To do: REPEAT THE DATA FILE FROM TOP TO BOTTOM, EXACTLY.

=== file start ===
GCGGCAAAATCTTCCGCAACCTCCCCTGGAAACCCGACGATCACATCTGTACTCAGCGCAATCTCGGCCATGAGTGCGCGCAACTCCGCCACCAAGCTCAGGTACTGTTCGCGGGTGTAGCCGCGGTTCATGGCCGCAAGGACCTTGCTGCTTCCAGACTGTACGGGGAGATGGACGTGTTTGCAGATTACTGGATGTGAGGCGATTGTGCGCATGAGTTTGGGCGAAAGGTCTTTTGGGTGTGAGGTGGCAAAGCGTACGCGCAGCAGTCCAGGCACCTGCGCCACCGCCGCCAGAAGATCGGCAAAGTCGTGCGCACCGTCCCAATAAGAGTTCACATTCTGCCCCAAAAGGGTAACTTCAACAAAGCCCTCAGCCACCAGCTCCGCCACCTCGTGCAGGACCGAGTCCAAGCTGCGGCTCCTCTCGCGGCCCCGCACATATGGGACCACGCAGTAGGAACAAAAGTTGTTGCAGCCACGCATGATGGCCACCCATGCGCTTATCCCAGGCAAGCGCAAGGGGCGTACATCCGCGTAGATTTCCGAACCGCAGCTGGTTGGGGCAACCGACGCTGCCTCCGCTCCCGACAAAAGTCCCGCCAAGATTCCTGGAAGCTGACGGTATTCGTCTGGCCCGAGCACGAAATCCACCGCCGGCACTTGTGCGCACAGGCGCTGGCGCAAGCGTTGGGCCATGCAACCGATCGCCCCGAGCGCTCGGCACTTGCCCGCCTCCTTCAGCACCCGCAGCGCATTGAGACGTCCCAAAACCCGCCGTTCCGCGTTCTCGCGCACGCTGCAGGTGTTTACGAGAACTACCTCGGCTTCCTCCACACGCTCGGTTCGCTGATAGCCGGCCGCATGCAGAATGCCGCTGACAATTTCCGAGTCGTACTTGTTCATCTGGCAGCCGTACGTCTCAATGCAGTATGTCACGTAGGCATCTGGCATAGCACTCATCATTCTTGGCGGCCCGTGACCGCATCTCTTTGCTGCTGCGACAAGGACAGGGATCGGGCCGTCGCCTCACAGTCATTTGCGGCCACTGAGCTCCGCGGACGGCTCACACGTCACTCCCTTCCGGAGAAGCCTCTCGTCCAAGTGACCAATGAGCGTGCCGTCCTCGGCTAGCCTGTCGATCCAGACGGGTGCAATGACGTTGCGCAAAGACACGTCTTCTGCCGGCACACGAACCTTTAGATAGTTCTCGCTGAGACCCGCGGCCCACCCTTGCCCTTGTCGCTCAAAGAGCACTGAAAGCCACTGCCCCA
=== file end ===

GCGGCAAAATCTTCCGCAACCTCCCCTGGAAACCCGACGATCACATCTGTACTCAGCGCAATCTCGGCCATGAGTGCGCGCAACTCCGCCACCAAGCTCAGGTACTGTTCGCGGGTGTAGCCGCGGTTCATGGCCGCAAGGACCTTGCTGCTTCCAGACTGTACGGGGAGATGGACGTGTTTGCAGATTACTGGATGTGAGGCGATTGTGCGCATGAGTTTGGGCGAAAGGTCTTTTGGGTGTGAGGTGGCAAAGCGTACGCGCAGCAGTCCAGGCACCTGCGCCACCGCCGCCAGAAGATCGGCAAAGTCGTGCGCACCGTCCCAATAAGAGTTCACATTCTGCCCCAAAAGGGTAACTTCAACAAAGCCCTCAGCCACCAGCTCCGCCACCTCGTGCAGGACCGAGTCCAAGCTGCGGCTCCTCTCGCGGCCCCGCACATATGGGACCACGCAGTAGGAACAAAAGTTGTTGCAGCCACGCATGATGGCCACCCATGCGCTTATCCCAGGCAAGCGCAAGGGGCGTACATCCGCGTAGATTTCCGAACCGCAGCTGGTTGGGGCAACCGACGCTGCCTCCGCTCCCGACAAAAGTCCCGCCAAGATTCCTGGAAGCTGACGGTATTCGTCTGGCCCGAGCACGAAATCCACCGCCGGCACTTGTGCGCACAGGCGCTGGCGCAAGCGTTGGGCCATGCAACCGATCGCCCCGAGCGCTCGGCACTTGCCCGCCTCCTTCAGCACCCGCAGCGCATTGAGACGTCCCAAAACCCGCCGTTCCGCGTTCTCGCGCACGCTGCAGGTGTTTACGAGAACTACCTCGGCTTCCTCCACACGCTCGGTTCGCTGATAGCCGGCCGCATGCAGAATGCCGCTGACAATTTCCGAGTCGTACTTGTTCATCTGGCAGCCGTACGTCTCAATGCAGTATGTCACGTAGGCATCTGGCATAGCACTCATCATTCTTGGCGGCCCGTGACCGCATCTCTTTGCTGCTGCGACAAGGACAGGGATCGGGCCGTCGCCTCACAGTCATTTGCGGCCACTGAGCTCCGCGGACGGCTCACACGTCACTCCCTTCCGGAGAAGCCTCTCGTCCAAGTGACCAATGAGCGTGCCGTCCTCGGCTAGCCTGTCGATCCAGACGGGTGCAATGACGTTGCGCAAAGACACGTCTTCTGCCGGCACACGAACCTTTAGATAGTTCTCGCTGAGACCCGCGGCCCACCCTTGCCCTTGTCGCTCAAAGAGCACTGAAAGCCACTGCCCCA